So you would not be surprised that people found her spirituality rather odd as well. She is what I could call a mystical Christian, one who looked out to the world and saw that life was a united whole, with Christ at the center holding everything together in reverent love. Most could not understand exactly what Ms. Emma meant when she talked about her faith, so that when she stopped talking there would be an awkward silence, as people tried to make sense of what she had just said and quickly change the subject.
Once a year, Emma would go to the baptismal service. The congregation marched down to the river singing the old spirituals, “Gonna lay down my sword and shield, down by the riverside…”.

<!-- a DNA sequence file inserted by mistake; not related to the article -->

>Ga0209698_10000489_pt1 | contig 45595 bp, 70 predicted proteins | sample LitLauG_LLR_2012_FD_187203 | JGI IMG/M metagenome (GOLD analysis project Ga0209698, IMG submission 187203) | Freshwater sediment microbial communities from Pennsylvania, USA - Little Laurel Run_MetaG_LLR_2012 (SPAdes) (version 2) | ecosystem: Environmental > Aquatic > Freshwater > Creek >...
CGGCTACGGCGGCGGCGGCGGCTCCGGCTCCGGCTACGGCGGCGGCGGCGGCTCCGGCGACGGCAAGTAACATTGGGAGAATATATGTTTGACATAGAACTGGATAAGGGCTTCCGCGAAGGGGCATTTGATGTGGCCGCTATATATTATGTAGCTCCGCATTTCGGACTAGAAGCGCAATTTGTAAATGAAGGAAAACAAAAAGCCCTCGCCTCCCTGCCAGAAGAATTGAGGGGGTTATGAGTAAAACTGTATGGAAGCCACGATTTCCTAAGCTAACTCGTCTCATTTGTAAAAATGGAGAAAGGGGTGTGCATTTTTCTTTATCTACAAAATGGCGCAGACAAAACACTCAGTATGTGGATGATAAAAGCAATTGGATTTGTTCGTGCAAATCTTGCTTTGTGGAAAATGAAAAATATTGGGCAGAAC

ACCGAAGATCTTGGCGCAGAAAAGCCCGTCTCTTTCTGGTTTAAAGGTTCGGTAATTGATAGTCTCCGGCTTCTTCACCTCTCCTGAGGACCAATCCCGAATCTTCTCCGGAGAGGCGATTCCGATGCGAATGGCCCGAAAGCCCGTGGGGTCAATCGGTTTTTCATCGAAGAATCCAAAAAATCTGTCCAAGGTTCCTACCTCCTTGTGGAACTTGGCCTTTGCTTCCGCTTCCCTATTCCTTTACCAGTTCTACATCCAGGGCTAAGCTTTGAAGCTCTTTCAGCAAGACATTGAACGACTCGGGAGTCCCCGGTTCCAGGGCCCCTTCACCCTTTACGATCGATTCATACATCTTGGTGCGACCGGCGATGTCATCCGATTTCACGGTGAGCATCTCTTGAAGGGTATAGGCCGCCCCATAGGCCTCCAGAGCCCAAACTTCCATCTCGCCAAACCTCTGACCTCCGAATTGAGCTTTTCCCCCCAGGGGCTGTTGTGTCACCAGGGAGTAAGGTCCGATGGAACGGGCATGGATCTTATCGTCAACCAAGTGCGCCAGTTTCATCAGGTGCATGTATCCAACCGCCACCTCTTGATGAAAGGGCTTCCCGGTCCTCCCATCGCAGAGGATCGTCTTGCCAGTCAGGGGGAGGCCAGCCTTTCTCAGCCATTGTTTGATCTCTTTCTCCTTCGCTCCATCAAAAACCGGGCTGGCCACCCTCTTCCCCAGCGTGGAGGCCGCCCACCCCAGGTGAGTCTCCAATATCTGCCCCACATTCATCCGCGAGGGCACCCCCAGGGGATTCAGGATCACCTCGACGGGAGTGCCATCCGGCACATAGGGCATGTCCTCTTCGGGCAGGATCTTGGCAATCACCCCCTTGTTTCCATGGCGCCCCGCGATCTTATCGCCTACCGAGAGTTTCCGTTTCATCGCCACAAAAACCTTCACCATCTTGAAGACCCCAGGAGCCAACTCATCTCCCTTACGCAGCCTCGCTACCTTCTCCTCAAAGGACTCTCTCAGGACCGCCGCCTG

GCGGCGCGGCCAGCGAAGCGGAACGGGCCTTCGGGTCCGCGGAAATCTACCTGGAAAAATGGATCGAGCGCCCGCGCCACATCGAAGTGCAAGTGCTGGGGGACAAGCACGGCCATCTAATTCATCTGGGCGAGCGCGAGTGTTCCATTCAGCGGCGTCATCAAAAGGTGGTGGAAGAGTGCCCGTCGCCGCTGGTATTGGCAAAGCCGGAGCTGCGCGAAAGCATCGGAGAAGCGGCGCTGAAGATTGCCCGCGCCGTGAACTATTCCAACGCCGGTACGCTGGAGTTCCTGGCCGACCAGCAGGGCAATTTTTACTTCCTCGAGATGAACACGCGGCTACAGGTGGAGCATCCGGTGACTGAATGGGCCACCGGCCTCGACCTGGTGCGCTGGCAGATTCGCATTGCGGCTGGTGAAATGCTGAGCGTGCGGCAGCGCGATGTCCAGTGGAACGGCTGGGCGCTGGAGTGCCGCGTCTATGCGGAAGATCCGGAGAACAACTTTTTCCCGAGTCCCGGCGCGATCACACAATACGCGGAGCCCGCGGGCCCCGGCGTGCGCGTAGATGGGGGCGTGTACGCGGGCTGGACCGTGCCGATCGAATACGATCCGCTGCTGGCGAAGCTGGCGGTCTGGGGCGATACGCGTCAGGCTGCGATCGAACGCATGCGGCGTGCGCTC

They would get down to the river and the singing continued until the preacher was out waist-deep in the water. Looking at those to be baptized, he asked them,
"Are you ready to give up your old ways and become new in Jesus?”
“Yes, we are.” they responded.
“Are you ready to be made beloved children of God?”
“Yes, we are.” came the response.
“Hold your breath and count to ten,” he said. “By the authority given me by God, I baptize you in the name of the Father...in the name of the Son...in the name of the Holy Ghost.”
Each new child of God coming up from the water with smiles on their faces to shout of "Amen's" and songsof praise.